R&R trip to Qatar, TV message bring home closerNov. 18, 2005
by DAVID KAYE, columnist
Saturday night, my staff sergeant gave me the best news I've heard in months. He said I was one of three soldiers leaving the next morning for four days of rest and relaxation -- R&R -- in Qatar.
Sunday morning, we loaded up our vehicles and convoyed to the nearest air base, about an hour from where we're stationed.
The road we take is usually quiet, but about halfway there, we saw an explosion in the mountains about 500 meters away.
There was a huge fireball and suddenly a large mushroom cloud that made it look like a bomb had been dropped.
We're still not sure what it was. We drove on and arrived safely at the air base. After a few hours of waiting, we were lucky enough to catch a flight leaving that day.
Every military flight I've taken so far has been on a C-130, which is a small plane that uncomfortably holds about 40 people.
The last time I flew on one, we weren't allowed to take carry-on baggage because there was nowhere to put it.
I felt so relieved to hear that we were flying on a C-17 to Qatar. The much-bigger C-17 can carry many more people -- even tanks, if necessary. On top of that, it's faster than a C-130. What would've been a six- or seven-hour flight took three and a half hours.
We were able to lie on the floor and sleep for most of the trip.
We even had real seats, instead of the cargo nets we use for seats on a C-130.
We arrived in Qatar just before midnight.
Fortunately, our commanding officers decided not to count that day against us, so we weren't scheduled to leave until the following Friday.
Qatar is a resort country off the coast of Saudi Arabia.
The military has been sending soldiers there for R&R during the war because it's a relatively safe, relaxing place to visit.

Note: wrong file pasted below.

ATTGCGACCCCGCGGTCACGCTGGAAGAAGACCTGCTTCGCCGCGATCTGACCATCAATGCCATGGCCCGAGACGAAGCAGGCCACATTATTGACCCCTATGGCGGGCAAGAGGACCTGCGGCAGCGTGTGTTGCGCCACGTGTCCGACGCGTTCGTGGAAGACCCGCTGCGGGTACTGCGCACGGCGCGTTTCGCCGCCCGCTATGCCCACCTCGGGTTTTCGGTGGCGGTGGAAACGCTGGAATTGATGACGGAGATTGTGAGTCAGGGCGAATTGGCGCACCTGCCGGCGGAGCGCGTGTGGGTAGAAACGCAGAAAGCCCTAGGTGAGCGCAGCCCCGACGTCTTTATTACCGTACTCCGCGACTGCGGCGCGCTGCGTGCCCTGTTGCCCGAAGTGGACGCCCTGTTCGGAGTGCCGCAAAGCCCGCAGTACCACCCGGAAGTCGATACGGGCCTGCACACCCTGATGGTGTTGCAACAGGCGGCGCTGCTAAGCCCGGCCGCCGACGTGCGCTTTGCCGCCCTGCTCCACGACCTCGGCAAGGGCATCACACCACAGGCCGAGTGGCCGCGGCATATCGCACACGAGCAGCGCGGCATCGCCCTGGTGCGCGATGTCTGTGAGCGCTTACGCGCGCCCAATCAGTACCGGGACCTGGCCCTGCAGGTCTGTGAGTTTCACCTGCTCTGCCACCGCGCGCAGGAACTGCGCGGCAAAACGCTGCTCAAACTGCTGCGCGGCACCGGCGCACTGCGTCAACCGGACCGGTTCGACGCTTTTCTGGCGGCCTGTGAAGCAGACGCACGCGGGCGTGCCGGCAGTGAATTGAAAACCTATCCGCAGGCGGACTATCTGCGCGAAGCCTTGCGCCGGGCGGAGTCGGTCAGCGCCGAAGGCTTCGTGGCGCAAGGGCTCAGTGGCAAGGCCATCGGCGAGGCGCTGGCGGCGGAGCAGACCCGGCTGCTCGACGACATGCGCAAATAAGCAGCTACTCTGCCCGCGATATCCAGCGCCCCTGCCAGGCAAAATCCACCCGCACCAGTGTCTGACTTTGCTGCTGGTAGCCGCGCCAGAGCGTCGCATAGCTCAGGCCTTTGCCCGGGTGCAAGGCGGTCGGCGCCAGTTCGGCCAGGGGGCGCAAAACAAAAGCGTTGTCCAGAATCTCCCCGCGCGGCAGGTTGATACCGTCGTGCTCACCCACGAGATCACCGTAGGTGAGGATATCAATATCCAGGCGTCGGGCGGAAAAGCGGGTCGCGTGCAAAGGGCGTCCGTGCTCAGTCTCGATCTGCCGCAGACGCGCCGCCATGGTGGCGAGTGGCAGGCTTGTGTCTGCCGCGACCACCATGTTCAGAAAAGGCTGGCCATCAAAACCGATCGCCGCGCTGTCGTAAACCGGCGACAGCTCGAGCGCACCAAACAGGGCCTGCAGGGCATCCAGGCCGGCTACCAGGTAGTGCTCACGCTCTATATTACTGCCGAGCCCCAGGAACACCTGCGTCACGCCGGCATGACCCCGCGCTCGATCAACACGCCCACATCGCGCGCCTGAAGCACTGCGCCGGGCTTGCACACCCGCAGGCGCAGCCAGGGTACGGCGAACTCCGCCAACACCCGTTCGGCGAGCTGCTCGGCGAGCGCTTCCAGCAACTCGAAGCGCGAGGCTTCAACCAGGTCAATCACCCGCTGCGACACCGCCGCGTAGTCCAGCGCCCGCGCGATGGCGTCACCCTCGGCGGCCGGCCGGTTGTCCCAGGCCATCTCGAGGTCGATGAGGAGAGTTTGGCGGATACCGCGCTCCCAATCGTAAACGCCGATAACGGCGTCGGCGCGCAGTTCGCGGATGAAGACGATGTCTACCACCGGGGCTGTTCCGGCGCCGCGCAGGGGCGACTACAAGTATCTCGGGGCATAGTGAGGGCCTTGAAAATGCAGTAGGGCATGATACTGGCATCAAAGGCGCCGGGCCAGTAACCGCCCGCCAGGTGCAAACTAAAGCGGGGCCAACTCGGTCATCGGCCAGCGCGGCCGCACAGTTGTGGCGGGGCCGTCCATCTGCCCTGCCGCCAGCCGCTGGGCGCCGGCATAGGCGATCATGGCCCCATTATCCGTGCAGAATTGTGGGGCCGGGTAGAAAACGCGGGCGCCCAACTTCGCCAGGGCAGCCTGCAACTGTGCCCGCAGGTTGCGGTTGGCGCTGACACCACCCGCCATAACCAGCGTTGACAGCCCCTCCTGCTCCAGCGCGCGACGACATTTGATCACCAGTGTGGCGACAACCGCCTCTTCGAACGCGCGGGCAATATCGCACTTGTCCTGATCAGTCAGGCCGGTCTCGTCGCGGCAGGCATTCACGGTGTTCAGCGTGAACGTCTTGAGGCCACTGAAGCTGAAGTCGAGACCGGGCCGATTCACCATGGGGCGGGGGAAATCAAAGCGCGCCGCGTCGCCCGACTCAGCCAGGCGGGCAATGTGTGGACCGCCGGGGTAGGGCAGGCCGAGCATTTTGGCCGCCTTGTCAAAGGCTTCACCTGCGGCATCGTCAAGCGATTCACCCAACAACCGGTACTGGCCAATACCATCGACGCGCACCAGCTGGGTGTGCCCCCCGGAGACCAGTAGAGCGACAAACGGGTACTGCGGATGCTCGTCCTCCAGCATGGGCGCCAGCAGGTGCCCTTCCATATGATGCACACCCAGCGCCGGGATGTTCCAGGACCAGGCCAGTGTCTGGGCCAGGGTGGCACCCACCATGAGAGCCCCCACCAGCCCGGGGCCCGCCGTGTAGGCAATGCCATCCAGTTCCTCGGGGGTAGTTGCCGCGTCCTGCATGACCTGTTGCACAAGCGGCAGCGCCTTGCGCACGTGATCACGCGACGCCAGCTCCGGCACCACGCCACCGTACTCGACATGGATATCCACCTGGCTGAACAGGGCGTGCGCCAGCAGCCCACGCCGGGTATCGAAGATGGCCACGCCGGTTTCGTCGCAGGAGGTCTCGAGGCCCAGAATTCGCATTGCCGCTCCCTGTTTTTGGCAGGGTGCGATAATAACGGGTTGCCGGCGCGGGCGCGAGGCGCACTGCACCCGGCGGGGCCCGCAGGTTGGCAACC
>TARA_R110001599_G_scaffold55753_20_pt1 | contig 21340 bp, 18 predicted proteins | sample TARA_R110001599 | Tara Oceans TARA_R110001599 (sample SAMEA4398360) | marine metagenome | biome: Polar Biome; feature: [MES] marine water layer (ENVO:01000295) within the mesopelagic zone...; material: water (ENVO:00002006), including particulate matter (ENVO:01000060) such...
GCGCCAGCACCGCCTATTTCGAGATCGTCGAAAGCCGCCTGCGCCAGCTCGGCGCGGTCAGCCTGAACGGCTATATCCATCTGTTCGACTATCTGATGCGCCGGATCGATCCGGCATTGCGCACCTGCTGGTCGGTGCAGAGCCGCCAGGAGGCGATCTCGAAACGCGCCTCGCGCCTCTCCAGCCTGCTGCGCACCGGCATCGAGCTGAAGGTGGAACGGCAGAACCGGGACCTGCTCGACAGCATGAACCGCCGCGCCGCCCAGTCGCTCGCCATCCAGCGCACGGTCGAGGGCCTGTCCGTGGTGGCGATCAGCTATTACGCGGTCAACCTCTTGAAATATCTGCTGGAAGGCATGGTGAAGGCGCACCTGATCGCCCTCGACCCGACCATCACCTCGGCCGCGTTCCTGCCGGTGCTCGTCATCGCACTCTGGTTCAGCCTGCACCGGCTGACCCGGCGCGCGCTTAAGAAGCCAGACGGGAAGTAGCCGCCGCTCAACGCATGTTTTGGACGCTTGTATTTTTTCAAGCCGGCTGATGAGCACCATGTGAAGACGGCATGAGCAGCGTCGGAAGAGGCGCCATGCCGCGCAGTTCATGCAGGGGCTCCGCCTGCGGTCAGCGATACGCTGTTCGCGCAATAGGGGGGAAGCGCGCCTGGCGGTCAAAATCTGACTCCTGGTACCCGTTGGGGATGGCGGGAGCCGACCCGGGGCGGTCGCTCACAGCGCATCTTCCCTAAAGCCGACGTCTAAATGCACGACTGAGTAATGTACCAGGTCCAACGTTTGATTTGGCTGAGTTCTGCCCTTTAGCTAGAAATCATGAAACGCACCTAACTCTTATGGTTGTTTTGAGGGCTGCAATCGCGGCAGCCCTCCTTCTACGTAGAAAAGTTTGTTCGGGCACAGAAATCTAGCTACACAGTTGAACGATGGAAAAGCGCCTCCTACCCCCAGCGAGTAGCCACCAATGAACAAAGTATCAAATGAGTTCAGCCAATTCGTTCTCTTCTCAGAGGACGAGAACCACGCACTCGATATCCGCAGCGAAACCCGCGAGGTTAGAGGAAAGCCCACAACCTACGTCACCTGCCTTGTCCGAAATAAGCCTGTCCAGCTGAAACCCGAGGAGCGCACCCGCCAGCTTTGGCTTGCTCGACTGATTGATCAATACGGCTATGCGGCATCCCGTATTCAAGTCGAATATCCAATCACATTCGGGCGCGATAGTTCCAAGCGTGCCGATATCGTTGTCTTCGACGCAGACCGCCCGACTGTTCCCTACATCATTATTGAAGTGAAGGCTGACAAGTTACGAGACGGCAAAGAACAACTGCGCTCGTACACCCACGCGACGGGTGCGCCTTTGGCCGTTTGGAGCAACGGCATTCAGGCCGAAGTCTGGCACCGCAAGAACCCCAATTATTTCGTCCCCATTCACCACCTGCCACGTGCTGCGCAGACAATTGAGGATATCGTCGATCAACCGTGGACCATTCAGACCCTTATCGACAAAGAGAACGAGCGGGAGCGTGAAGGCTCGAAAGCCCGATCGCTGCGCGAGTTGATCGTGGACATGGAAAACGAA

It's known by most soldiers as the only place in the Middle East that allows alcohol.
We spent the first two days relaxing and learning our way around the post. We swam in the pool and ate lunch at Chili's.
Just walking in, I felt like I was back in the Chili's Too in the Baylor parking garage. The Cajun chicken sandwich was as good as I remembered.
People at the base there take trips every day to different destinations around Qatar.
On Wednesday, we got on the water sports trip. About 30 of us went on a boat in the Persian Gulf.
We cruised for about 30 minutes until we stopped and jumped out to swim. The water was salty, but I still enjoyed it.
I got to ride a jet ski for the first time, and it definitely will not be the last. I'm thinking about buying one when I get back.
We got a speed boat to pull us around on an banana boat. Falling off of that while going about 50 mph hurt, but was fun nonetheless.
My favorite part of the R&R happened when we got back. At the base, people were recording holiday messages from the troops to show on television back home. I got to record one that they're going to play in the Houston area. I can't be home for Christmas, but at least my family will see me on television.
Army Spc. David Kaye is working with military communication in the Middle East. He's a junior journalism major from Katy.